Stretch marks predominantly occur because you gain (or lose) weight faster than the elastin in your skin can accommodate for, hence the tear-like appearance of stretch marks. Doing your best to control the speed of your weight gain throughout pregnancy can be a really effective way of preventing stretch marks. Try to plan a diet and exercise plan that will nourish you and your baby without you rapidly gaining weight.

3.      Wait for them to fade, change your outlook

Over time, any stretch marks that you do develop during pregnancy will fade and become much less noticeable. Unfortunately, experts haven’t created a fool-proof way of preventing or reducing the appearance of stretch marks yet, so it might be better altering your outlook and embrace your stretch marks. They are, after all, a gorgeous reminder of the little miracle your body is making.

We hope that this information has been helpful. While you’re here, why not take a look at our range of baby scans, we offer both 2D and 4D scans that give you a beautiful glimpse into your baby’s world.

Getting the right amount of sleep or finding a way to fall to sleep can be a real struggle for any person, let alone if you’re an expecting mother. Methods that you may have used to help you get a better quality of sleep may no longer work now that you’re pregnant, so what are you to do now? Read on to find out the things you need to do and the things you need to avoid when it comes to sleeping whilst pregnant!

When you fall pregnant, your body experiences a number of changes, which tend to affect the way in which you sleep. These changes lead to several reasons to why you may start to feel discomfort, including:

  • Shortness of breath
  • Back pain
  • Heartburn

The good news about sleeping while pregnant is that there is no need to change the way you sleep until you reach your second trimester. So, with these things in mind, we take a look at the most common sleeping positions throughout the course of a pregnancy.

Sleeping on your back

Between 15 and 20 weeks gestation, the uterus grows big enough to start interfering with the flow of blood when sleeping on your back. The uterus can begin to compress the inferior vena cava (IVC), as well as tightening the aorta, which blocks the main blood supply to your body and placenta. Therefore, sleeping on your back during this stage of your pregnancy can decrease the amount of blood returned to the heart, resulting in shortness of breath or an increased heart rate when waking up.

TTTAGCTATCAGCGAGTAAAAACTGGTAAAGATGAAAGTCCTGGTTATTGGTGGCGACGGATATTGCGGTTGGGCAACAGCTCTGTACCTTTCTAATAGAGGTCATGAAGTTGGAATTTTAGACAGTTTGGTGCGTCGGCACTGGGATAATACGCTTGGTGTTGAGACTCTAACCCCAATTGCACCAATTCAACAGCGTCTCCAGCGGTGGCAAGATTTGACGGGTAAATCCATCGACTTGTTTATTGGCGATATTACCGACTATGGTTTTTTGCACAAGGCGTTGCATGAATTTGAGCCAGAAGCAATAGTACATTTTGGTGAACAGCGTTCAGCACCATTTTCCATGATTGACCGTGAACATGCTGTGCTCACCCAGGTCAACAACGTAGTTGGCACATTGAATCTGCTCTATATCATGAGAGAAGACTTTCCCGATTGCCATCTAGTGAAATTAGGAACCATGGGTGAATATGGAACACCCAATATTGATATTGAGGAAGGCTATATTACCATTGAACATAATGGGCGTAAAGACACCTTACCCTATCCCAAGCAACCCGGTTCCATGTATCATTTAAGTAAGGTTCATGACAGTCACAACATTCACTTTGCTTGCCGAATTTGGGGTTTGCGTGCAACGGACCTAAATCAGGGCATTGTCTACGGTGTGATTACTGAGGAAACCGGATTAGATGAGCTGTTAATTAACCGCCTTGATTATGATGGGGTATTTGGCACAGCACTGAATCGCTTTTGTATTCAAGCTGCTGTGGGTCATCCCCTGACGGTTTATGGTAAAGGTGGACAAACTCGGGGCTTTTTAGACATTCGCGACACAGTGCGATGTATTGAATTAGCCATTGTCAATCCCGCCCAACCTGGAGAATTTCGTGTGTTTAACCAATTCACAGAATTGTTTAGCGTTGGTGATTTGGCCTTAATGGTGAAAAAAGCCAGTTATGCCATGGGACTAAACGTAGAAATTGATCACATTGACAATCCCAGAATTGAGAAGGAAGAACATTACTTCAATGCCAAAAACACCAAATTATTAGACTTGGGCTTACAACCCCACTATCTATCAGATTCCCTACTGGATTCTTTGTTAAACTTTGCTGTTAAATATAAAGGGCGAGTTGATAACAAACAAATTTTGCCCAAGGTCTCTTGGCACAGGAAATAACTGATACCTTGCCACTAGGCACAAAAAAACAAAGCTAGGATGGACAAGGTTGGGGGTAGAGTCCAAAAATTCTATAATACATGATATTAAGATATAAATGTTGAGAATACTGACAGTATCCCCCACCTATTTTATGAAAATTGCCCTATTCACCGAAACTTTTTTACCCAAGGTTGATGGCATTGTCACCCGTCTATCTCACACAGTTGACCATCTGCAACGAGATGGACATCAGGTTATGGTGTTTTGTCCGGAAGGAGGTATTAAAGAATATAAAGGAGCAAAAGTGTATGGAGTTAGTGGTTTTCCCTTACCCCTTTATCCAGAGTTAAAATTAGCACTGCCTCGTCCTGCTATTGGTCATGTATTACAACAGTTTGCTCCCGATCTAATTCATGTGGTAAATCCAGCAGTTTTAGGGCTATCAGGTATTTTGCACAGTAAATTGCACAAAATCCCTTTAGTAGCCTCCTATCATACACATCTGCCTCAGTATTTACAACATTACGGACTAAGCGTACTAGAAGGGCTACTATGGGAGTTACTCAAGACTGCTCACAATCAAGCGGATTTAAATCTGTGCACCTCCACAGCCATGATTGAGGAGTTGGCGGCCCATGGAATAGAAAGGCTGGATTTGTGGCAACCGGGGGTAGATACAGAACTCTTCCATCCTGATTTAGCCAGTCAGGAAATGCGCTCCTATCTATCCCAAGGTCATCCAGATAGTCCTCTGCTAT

Sleeping on your stomach

During the early stages of pregnancy, sleeping on your stomach is fine, but there will come a time where you will have to turn over, usually when the bump begins to show around 16/18 weeks. Once your bump starts to show, sleeping on your stomach can become uncomfortable and also have safety implications, similar to sleeping flat on your back. Sleeping on your stomach can cause your bump to move inside the stomach and again press against the IVC and aorta.

Sleeping on your side

The best and most commonly used sleeping position among pregnant women is referred to as ‘SOS’, which stands for sleep on side. More specifically sleeping on your left side, as this will help increase the number of nutrients and blood that reach both the placenta and baby. Sleeping on your right side can also compress the IVC, however, using pillows to prop up the uterus to prevent it sliding to the right can be helpful. It is not uncommon to fall asleep on your left side and wake up in a completely different position, on your back for example. If this does happen, there’s no need to worry as you probably weren’t in that position for very long. If you lay on your back during your third trimester, your blood flow will become compressed which will cause you to feel uncomfortable quite quickly, making you wake up. If you continue to wake up in a position other than your left side, ask your partner to check on you and move you back to your left side.

For further information on how to sleep when pregnant, or if you are experiencing troubles sleeping, get in touch with a doctor as soon as possible. If you require a baby scan during any point of your pregnancy, be sure to browse from our range below!

Our Scan Packages >